Tackling the technology

Dear Editor,
A funny thing happened to me the other day. I was on the phone to a contractor who was not too pleased that the LED sources he was installing did not appear to work. Not being the kind of company to let this be an issue, we rushed to site to find he had cut the fitting in half to make it fit into the recess.

This, as you can imagine, can have an impact on the effectiveness of the heatsink. It may make the LED overheat and fail.

It gets worse. The product was an intelligent fitting with CRI monitoring built in. You guessed it… to hold the fitting they took it apart and reassembled it upside down and back to front. It’s fixed now, but blimey contractors, get a grip. Preferably not around our fittings.

This made me think of all the daft things I have seen and heard over the 26 years of my lighting career. Like the day we were asked why the low voltage wall light supplied did not work and kept blowing the lamp. All I said was where is the transformer housed? The line went dead.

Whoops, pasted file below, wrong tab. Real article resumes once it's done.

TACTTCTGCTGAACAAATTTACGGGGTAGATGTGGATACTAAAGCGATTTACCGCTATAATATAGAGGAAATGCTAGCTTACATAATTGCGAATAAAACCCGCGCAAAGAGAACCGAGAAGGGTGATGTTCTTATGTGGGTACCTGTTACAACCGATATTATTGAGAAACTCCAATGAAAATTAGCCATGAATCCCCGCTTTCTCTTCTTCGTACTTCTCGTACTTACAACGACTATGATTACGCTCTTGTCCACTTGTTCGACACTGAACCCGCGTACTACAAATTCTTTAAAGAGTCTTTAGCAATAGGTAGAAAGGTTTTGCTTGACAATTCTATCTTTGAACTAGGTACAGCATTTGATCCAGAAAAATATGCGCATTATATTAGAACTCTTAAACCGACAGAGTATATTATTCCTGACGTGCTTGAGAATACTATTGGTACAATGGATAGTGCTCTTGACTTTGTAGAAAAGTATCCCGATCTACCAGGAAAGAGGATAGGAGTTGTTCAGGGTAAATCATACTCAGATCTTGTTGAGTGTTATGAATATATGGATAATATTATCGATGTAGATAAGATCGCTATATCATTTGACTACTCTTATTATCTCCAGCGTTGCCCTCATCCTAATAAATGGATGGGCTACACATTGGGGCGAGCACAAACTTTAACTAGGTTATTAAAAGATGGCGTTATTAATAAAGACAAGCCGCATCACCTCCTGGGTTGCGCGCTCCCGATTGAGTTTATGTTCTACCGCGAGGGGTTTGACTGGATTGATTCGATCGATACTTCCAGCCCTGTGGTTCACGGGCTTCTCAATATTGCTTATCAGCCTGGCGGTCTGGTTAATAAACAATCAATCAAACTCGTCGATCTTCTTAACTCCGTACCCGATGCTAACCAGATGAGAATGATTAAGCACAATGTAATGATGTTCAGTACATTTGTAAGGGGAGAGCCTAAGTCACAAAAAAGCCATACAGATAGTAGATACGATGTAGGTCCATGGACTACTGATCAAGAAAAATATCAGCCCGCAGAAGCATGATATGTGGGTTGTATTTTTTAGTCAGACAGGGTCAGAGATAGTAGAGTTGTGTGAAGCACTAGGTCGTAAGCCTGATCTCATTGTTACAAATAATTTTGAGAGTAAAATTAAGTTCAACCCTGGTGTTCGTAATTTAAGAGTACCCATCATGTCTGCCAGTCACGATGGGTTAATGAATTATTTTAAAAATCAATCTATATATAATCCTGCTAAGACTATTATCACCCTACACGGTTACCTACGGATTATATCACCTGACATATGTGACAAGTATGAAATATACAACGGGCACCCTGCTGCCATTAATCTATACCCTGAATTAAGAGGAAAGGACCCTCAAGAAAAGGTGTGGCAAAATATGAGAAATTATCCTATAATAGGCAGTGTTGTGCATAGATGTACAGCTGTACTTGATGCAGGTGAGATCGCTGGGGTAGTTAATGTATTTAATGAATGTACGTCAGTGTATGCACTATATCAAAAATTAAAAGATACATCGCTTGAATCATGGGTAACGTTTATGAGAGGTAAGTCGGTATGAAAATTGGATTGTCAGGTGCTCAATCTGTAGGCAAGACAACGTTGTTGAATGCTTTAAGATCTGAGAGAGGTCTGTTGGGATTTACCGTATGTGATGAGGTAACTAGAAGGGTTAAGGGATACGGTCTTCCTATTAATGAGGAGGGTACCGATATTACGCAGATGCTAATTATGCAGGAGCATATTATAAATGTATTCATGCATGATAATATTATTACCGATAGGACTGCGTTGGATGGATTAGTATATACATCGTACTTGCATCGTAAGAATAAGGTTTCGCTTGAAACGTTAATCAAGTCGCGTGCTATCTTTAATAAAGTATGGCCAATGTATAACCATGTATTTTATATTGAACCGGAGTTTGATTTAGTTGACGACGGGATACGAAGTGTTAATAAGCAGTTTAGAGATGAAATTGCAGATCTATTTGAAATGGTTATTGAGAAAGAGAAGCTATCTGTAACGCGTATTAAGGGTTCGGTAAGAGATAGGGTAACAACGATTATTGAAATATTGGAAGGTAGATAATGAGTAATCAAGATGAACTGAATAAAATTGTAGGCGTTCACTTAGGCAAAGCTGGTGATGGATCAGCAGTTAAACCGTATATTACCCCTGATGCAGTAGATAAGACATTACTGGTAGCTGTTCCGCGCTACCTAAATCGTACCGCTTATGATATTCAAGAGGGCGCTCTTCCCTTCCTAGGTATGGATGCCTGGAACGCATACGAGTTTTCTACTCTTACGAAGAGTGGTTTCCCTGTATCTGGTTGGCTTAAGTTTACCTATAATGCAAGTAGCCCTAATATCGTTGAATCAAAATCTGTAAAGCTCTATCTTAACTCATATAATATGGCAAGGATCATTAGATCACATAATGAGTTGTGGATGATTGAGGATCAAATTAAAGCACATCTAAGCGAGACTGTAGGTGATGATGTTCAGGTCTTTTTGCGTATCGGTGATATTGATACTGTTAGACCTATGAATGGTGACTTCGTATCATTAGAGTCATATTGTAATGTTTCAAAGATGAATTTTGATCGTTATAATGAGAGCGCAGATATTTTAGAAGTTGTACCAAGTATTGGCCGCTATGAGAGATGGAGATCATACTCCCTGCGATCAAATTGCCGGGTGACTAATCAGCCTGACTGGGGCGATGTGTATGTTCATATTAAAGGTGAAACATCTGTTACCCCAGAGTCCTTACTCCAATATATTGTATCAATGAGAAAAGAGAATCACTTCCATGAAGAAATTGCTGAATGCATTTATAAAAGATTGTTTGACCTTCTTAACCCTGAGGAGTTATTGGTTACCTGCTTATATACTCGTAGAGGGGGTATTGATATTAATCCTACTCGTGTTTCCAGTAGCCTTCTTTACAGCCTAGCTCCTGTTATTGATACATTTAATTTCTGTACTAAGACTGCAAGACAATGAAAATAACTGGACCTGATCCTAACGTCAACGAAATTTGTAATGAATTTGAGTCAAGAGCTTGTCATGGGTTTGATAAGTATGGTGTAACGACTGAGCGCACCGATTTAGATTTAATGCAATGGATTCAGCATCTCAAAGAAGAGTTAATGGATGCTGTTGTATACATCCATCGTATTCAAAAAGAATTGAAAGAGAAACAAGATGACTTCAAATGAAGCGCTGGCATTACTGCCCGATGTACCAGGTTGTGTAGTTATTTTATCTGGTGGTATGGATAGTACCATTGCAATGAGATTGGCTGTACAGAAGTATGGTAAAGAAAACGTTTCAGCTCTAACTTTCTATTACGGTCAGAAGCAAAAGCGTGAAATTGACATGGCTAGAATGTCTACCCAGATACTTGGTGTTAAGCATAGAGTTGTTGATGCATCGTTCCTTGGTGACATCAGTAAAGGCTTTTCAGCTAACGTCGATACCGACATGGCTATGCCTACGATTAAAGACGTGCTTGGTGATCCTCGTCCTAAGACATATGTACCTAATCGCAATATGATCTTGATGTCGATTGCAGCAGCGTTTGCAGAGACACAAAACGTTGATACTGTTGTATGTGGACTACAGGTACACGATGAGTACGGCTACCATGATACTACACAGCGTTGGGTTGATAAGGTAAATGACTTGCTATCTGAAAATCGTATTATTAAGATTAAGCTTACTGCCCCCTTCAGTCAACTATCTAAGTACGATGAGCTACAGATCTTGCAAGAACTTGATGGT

Or… ‘The lenses on these CDMR lamps have fallen off.’ ‘What lenses?’ ‘The ones on the front that fell off when the lights went very bright and we had to switch them off.’ ‘Errrmm, CDMR lamps have no detachable lenses.’ ‘Errr, yes they do,’ says the sparky. Oh, no. ‘Where are the black boxes we supplied with these lights?’ ‘On the floor,’ says said sparky. ‘How the hell have you run the cables from them to the fittings in the ceiling?’ says I. ‘Hello, hello, hello…’

So it’s not just an LED issue, it’s a new technology issue. Can’t wait till we start making nuclear fusion lamps.

Yours faithfully,
Paul Cox

London Lighting the unseen buildings

Dear Editor,
Pick up any magazine and there are photos of wonderfully lit buildings by the UK’s top designers. For those without a designer, there is plenty of advice in the series of Lighting Guides produced by the Society of Light and Lighting.

The need for a lighting review

Dear Sir,
We need to change the way that we assess project costs.